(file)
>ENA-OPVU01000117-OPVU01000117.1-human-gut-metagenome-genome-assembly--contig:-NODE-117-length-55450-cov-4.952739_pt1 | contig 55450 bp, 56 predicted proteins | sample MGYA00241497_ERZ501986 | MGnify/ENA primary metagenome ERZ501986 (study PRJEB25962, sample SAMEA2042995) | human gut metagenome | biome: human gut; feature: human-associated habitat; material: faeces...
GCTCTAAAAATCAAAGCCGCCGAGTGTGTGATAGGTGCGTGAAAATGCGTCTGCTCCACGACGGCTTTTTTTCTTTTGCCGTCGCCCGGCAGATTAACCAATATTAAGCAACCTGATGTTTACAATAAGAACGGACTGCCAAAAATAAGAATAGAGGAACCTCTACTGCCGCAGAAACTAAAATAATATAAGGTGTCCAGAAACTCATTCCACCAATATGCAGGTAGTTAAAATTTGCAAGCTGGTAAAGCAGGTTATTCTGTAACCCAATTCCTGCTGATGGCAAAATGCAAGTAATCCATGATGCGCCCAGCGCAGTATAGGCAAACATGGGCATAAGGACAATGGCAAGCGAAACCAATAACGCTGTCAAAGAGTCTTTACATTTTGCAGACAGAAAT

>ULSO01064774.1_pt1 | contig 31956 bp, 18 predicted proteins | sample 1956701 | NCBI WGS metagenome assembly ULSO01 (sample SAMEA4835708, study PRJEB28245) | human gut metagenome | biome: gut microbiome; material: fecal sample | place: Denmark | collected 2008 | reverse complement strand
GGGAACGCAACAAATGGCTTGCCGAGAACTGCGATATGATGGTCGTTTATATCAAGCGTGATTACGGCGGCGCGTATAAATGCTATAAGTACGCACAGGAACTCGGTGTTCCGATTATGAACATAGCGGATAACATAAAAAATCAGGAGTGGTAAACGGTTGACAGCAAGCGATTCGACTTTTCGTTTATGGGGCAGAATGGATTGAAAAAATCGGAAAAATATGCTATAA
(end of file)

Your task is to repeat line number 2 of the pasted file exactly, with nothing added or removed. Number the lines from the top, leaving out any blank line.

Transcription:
GCTCTAAAAATCAAAGCCGCCGAGTGTGTGATAGGTGCGTGAAAATGCGTCTGCTCCACGACGGCTTTTTTTCTTTTGCCGTCGCCCGGCAGATTAACCAATATTAAGCAACCTGATGTTTACAATAAGAACGGACTGCCAAAAATAAGAATAGAGGAACCTCTACTGCCGCAGAAACTAAAATAATATAAGGTGTCCAGAAACTCATTCCACCAATATGCAGGTAGTTAAAATTTGCAAGCTGGTAAAGCAGGTTATTCTGTAACCCAATTCCTGCTGATGGCAAAATGCAAGTAATCCATGATGCGCCCAGCGCAGTATAGGCAAACATGGGCATAAGGACAATGGCAAGCGAAACCAATAACGCTGTCAAAGAGTCTTTACATTTTGCAGACAGAAAT